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Achieving best practice in healthcare

11 June 2021

Working with a healthcare client to improve standards is a key part of what The British Institute of Cleaning Science (BICSc) offers. Generally this is achieved by offering a tailored training programme for cleaning teams. However, as Denise Hanson explains, BICSc also offers a review of custom and practice to identify not only the issues that the site or client is facing but, more importantly, the underlying causes of these issues.

ACHIEVING BEST practice working with a client to improve their standards is a key part of what BICSc offers – generally this is by offering a tailored training programme for their cleaning team, but we also offer a review of custom and practice to identify not only the issues that the site or client is facing but, more importantly, the underlying causes of these issues.

With facilities management it is often the view that running the cleaning team can be an add-on to the catering or hard service manager’s role, after all, anyone can clean. For anyone who knows me well, you will appreciate my irony as I typed that statement. Cleaning truly is a science and for the huge number of cleaning professionals out there it is difficult to express the frustration when a cleaning team is merged, generally for cost saving, with other soft service delivery. Best practice in cleaning delivery can achieve outstanding results but generally it requires a cleaning professional to drive those results.

Achieving best practice

Best practice should be something we all strive to deliver but just how do we achieve this aim? It is always a challenge to achieve a true change in the delivery of a service and yet in reality the promise of this is generally how we have won the contract.

Back in the days before TUPE was deemed to apply – yes, I am that old – we were often told upon meeting the new client to sack the current staff as they weren’t delivering. My answer was always a request for six weeks’ grace, let me work with them I would request – it’s new equipment, different chemicals and we’ll train them. I’m pleased to say that six weeks was generally repaid by a lengthy and positive contract. Best practice, in reality, is what we are trying to achieve whenever we train. Effective training should not only change how cleaning operatives work, but it should also impact positively on the results that they produce.

Over the years of working with BICSc I have been regularly challenged by senior management of a multitude of companies as to how they can achieve training over a large and multi-shifted workforce and regularly asked: ‘What if we train them and they leave?’ BICSc challenge back would be: ‘But what happens if you don’t train the operatives and they stay?’ Wherever we really want to install a robust training programme we will find a way to do it, remember though one model really doesn’t fit all, we need to look at just what we want to achieve and the train frame for change before agreeing our route.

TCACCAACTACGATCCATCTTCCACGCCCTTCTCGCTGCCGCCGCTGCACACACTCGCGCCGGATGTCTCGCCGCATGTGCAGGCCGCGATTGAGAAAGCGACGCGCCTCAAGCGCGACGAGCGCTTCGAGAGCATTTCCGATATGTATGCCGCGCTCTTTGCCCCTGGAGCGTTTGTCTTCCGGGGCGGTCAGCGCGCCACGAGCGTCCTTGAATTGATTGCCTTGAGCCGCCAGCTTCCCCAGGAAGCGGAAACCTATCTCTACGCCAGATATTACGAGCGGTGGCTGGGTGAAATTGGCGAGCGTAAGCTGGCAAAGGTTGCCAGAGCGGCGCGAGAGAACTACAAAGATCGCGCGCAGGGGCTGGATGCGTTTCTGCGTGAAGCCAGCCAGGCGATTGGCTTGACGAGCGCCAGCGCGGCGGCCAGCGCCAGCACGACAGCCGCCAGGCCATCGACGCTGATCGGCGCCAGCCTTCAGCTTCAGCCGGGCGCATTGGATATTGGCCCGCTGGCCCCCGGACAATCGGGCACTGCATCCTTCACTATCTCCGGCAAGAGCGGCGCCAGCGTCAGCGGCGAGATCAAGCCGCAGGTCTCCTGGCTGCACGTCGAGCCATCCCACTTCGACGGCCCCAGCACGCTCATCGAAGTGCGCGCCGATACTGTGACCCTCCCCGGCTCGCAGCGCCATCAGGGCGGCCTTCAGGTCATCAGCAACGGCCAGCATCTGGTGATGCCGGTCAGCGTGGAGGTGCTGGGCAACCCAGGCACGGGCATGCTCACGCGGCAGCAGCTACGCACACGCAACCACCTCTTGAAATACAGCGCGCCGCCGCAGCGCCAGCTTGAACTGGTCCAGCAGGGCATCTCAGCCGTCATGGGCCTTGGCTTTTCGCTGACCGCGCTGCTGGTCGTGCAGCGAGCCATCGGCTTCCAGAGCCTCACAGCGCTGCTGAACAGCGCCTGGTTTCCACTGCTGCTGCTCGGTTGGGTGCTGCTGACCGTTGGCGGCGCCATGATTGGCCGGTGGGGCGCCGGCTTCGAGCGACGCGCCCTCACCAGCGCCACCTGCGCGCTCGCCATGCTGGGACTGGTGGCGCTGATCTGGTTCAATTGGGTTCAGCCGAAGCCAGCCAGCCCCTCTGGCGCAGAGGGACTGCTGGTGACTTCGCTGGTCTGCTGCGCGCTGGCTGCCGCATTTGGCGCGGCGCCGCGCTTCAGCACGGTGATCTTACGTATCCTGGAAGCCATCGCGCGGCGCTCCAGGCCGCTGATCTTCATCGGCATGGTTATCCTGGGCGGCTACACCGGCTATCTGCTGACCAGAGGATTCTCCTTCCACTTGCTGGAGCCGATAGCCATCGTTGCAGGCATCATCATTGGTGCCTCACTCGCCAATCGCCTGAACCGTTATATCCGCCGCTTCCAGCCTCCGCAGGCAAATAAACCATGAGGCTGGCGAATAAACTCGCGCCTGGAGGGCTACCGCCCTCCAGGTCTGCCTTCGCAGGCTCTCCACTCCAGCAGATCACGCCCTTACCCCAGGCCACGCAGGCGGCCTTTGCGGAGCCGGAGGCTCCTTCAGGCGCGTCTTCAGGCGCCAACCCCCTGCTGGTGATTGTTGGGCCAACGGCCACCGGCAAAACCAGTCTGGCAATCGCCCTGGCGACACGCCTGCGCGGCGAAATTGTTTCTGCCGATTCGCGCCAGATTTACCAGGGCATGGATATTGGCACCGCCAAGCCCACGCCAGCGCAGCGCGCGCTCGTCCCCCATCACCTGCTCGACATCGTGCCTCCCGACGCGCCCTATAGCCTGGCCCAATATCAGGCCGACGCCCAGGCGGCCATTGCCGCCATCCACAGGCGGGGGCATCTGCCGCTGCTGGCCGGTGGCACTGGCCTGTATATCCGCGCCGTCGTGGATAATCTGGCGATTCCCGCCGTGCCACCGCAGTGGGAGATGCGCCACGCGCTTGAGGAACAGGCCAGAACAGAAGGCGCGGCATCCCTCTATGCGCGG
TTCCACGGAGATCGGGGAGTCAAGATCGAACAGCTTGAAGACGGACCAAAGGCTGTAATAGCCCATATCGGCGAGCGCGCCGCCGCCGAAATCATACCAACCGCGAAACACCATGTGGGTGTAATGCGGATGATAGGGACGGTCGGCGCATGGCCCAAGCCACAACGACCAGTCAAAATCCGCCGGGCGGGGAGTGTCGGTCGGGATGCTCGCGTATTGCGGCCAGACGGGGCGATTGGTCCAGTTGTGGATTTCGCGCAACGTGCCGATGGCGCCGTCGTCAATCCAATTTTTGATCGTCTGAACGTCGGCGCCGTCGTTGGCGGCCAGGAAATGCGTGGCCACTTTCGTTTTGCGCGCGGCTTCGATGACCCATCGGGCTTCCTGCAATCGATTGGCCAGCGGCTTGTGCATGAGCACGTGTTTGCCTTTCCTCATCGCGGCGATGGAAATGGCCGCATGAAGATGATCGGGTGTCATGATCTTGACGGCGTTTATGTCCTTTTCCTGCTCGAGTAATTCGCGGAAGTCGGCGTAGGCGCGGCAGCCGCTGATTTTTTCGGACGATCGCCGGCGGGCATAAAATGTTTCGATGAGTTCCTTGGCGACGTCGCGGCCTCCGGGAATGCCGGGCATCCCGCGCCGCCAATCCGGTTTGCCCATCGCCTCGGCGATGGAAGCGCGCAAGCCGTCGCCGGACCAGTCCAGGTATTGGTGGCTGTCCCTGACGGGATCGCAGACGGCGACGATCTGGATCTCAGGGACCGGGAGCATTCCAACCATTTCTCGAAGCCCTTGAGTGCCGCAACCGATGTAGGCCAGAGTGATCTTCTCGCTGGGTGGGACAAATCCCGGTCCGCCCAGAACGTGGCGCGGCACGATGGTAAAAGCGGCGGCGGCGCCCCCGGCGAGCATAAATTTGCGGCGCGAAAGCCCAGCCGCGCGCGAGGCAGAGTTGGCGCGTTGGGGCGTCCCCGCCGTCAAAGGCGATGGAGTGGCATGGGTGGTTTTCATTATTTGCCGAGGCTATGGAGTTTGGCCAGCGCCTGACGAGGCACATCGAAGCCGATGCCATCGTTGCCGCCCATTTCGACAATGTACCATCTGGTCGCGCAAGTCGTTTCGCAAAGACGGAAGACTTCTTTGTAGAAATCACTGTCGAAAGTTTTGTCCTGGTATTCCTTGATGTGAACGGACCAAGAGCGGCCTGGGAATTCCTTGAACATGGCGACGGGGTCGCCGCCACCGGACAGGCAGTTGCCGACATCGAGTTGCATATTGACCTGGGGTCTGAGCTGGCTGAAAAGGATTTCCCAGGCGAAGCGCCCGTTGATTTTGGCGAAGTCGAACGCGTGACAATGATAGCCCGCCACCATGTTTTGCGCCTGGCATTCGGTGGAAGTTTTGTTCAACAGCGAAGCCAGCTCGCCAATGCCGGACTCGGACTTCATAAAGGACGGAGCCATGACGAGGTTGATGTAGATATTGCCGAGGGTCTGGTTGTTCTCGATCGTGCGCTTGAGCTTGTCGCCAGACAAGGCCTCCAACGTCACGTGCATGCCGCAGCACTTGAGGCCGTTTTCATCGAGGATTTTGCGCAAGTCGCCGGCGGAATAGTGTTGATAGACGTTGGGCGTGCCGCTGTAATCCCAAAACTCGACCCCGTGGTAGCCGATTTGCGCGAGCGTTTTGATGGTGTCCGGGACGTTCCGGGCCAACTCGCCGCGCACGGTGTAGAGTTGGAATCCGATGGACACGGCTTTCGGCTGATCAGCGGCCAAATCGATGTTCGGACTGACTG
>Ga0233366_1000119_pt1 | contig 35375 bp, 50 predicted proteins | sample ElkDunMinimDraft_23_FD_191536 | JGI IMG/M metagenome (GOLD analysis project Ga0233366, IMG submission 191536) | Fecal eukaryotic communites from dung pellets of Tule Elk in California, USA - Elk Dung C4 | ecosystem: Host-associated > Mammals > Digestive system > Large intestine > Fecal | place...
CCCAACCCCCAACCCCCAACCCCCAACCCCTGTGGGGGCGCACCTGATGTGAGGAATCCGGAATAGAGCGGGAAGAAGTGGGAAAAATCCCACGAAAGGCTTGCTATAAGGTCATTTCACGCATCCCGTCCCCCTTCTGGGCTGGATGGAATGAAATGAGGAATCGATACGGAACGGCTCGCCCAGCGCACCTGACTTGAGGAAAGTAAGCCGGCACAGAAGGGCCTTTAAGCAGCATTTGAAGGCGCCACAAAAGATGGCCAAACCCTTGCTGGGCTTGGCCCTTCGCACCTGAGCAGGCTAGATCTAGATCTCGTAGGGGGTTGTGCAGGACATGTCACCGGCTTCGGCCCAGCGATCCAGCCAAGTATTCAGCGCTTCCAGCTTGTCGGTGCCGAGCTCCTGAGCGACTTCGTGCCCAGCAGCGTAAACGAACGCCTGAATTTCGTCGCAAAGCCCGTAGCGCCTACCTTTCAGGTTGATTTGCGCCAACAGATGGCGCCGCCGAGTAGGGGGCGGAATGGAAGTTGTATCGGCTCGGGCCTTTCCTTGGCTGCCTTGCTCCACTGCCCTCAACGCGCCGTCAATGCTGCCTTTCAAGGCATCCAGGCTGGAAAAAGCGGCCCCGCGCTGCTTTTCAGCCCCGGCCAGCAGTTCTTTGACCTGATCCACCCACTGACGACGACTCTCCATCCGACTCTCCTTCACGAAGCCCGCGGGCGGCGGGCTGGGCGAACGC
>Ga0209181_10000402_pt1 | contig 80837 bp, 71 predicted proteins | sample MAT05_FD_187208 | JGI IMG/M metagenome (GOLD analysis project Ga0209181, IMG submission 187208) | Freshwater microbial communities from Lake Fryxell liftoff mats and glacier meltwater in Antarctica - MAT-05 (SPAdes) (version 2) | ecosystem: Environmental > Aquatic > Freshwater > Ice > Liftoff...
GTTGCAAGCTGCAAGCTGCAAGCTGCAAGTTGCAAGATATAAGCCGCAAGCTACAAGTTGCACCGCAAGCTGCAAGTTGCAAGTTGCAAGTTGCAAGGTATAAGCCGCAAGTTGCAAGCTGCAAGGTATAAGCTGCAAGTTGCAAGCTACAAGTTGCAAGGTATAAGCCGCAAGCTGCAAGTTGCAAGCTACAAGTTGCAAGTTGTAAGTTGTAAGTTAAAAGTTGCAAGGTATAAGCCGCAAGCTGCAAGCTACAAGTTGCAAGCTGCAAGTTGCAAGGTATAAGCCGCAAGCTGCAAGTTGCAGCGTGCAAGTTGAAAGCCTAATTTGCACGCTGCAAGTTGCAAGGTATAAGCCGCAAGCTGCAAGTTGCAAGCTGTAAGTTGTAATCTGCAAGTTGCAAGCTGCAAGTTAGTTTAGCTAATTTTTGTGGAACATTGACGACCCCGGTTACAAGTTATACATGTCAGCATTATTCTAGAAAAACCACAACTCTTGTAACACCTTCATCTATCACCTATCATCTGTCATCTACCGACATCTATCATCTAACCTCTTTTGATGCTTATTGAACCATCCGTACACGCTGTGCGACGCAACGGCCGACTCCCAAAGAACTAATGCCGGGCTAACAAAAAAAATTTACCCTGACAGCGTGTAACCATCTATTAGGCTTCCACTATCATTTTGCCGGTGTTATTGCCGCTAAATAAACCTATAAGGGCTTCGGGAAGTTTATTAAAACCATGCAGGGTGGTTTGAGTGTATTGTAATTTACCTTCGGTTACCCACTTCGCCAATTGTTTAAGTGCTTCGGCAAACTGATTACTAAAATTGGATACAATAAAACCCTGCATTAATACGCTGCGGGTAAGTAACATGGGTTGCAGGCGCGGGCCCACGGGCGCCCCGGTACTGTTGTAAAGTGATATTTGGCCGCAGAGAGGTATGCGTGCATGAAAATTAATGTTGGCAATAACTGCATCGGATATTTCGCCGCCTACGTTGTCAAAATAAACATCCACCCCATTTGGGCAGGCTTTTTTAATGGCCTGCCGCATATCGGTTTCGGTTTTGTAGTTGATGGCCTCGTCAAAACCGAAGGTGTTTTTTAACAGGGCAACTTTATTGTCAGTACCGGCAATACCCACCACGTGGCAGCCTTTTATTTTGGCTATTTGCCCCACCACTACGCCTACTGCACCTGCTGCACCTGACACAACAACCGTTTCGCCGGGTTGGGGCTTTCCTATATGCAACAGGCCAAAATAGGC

It may surprise some people, but cleaning operatives do not spring perfectly formed from the cleaning cupboard or from the agency where they have just been waiting to be called upon. The cleaning operative who knows the right products and machinery for one site to deliver a quality service may be ineffective on an alternate site as products, machinery and surfaces may differ. I have to confess I have long been an advocate of human cloning, after all I believe every cleaning manager will have expressed the desire to have 100 more operatives like their very best one and perhaps a dozen of a particular area or site manager… As this is probably some way in the future, as well as being more than a little unethical, we need to look at ways in which we can achieve a workforce of cleaning operatives who are both capable and competent.

Now although it may shock some people to read this, BICSc is not a magic wand. We cannot magically transform sites overnight into high performing self-motivated units. What we can offer though is a solid foundation on which to build. 

Our training model is a cascade model, we train people to rollout our training, we verify their standards and check their delivery but, ultimately, we aim to provide the structure rather than the physical trainer for every operative that a company employs. We have enhanced our original model over the years ensuring that the companies who choose to offer BICSc training can do so cost effectively – the addition last year of the BICSc Accredited Trainer means that more staff can be used to train operatives in a cost-effective manner. 

When looking at a client’s operation before considering the training that their workforce requires, we first look at how we are going to achieve this and what we are going to achieve it with. It may sound simplistic but the following challenges prior to a training programme being designed could hugely simplify the process for everyone and I’m a big fan of simple.

To commence the process, I would suggest looking at the following areas:


How effective is the communication from both the senior management to the frontline operative and also from the operative to the senior level? As a sales rep I learnt early on that not only did I have to sell to the management team but also to the operatives using my intended solution – if the operatives couldn’t see the benefits for themselves, they could soon jeopardise the rollout.